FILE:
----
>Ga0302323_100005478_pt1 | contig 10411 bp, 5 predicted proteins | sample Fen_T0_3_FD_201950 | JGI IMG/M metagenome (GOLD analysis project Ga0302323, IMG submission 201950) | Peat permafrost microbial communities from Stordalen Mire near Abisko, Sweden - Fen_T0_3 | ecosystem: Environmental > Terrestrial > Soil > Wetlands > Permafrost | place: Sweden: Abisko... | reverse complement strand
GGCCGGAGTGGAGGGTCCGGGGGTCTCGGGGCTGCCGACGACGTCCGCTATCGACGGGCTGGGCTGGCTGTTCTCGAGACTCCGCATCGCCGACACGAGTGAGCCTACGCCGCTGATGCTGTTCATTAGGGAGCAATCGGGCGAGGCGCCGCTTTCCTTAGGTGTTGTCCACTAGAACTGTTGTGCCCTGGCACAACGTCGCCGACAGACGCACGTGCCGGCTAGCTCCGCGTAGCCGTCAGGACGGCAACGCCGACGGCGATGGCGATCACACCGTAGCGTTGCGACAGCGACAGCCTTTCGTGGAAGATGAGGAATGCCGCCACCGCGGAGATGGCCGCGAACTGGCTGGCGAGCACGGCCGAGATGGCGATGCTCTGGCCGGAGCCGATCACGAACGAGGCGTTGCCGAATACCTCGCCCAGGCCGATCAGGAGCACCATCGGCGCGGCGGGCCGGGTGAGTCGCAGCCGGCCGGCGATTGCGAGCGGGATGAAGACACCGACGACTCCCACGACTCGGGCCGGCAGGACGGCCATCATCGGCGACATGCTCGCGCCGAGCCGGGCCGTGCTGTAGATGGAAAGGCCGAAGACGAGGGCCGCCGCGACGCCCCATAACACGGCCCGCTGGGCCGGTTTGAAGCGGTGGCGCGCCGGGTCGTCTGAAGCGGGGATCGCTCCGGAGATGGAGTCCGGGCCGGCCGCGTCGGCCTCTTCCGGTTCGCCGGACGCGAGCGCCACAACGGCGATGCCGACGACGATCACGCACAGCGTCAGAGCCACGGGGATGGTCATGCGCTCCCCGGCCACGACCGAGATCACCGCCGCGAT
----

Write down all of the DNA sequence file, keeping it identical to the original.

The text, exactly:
>Ga0302323_100005478_pt1 | contig 10411 bp, 5 predicted proteins | sample Fen_T0_3_FD_201950 | JGI IMG/M metagenome (GOLD analysis project Ga0302323, IMG submission 201950) | Peat permafrost microbial communities from Stordalen Mire near Abisko, Sweden - Fen_T0_3 | ecosystem: Environmental > Terrestrial > Soil > Wetlands > Permafrost | place: Sweden: Abisko... | reverse complement strand
GGCCGGAGTGGAGGGTCCGGGGGTCTCGGGGCTGCCGACGACGTCCGCTATCGACGGGCTGGGCTGGCTGTTCTCGAGACTCCGCATCGCCGACACGAGTGAGCCTACGCCGCTGATGCTGTTCATTAGGGAGCAATCGGGCGAGGCGCCGCTTTCCTTAGGTGTTGTCCACTAGAACTGTTGTGCCCTGGCACAACGTCGCCGACAGACGCACGTGCCGGCTAGCTCCGCGTAGCCGTCAGGACGGCAACGCCGACGGCGATGGCGATCACACCGTAGCGTTGCGACAGCGACAGCCTTTCGTGGAAGATGAGGAATGCCGCCACCGCGGAGATGGCCGCGAACTGGCTGGCGAGCACGGCCGAGATGGCGATGCTCTGGCCGGAGCCGATCACGAACGAGGCGTTGCCGAATACCTCGCCCAGGCCGATCAGGAGCACCATCGGCGCGGCGGGCCGGGTGAGTCGCAGCCGGCCGGCGATTGCGAGCGGGATGAAGACACCGACGACTCCCACGACTCGGGCCGGCAGGACGGCCATCATCGGCGACATGCTCGCGCCGAGCCGGGCCGTGCTGTAGATGGAAAGGCCGAAGACGAGGGCCGCCGCGACGCCCCATAACACGGCCCGCTGGGCCGGTTTGAAGCGGTGGCGCGCCGGGTCGTCTGAAGCGGGGATCGCTCCGGAGATGGAGTCCGGGCCGGCCGCGTCGGCCTCTTCCGGTTCGCCGGACGCGAGCGCCACAACGGCGATGCCGACGACGATCACGCACAGCGTCAGAGCCACGGGGATGGTCATGCGCTCCCCGGCCACGACCGAGATCACCGCCGCGAT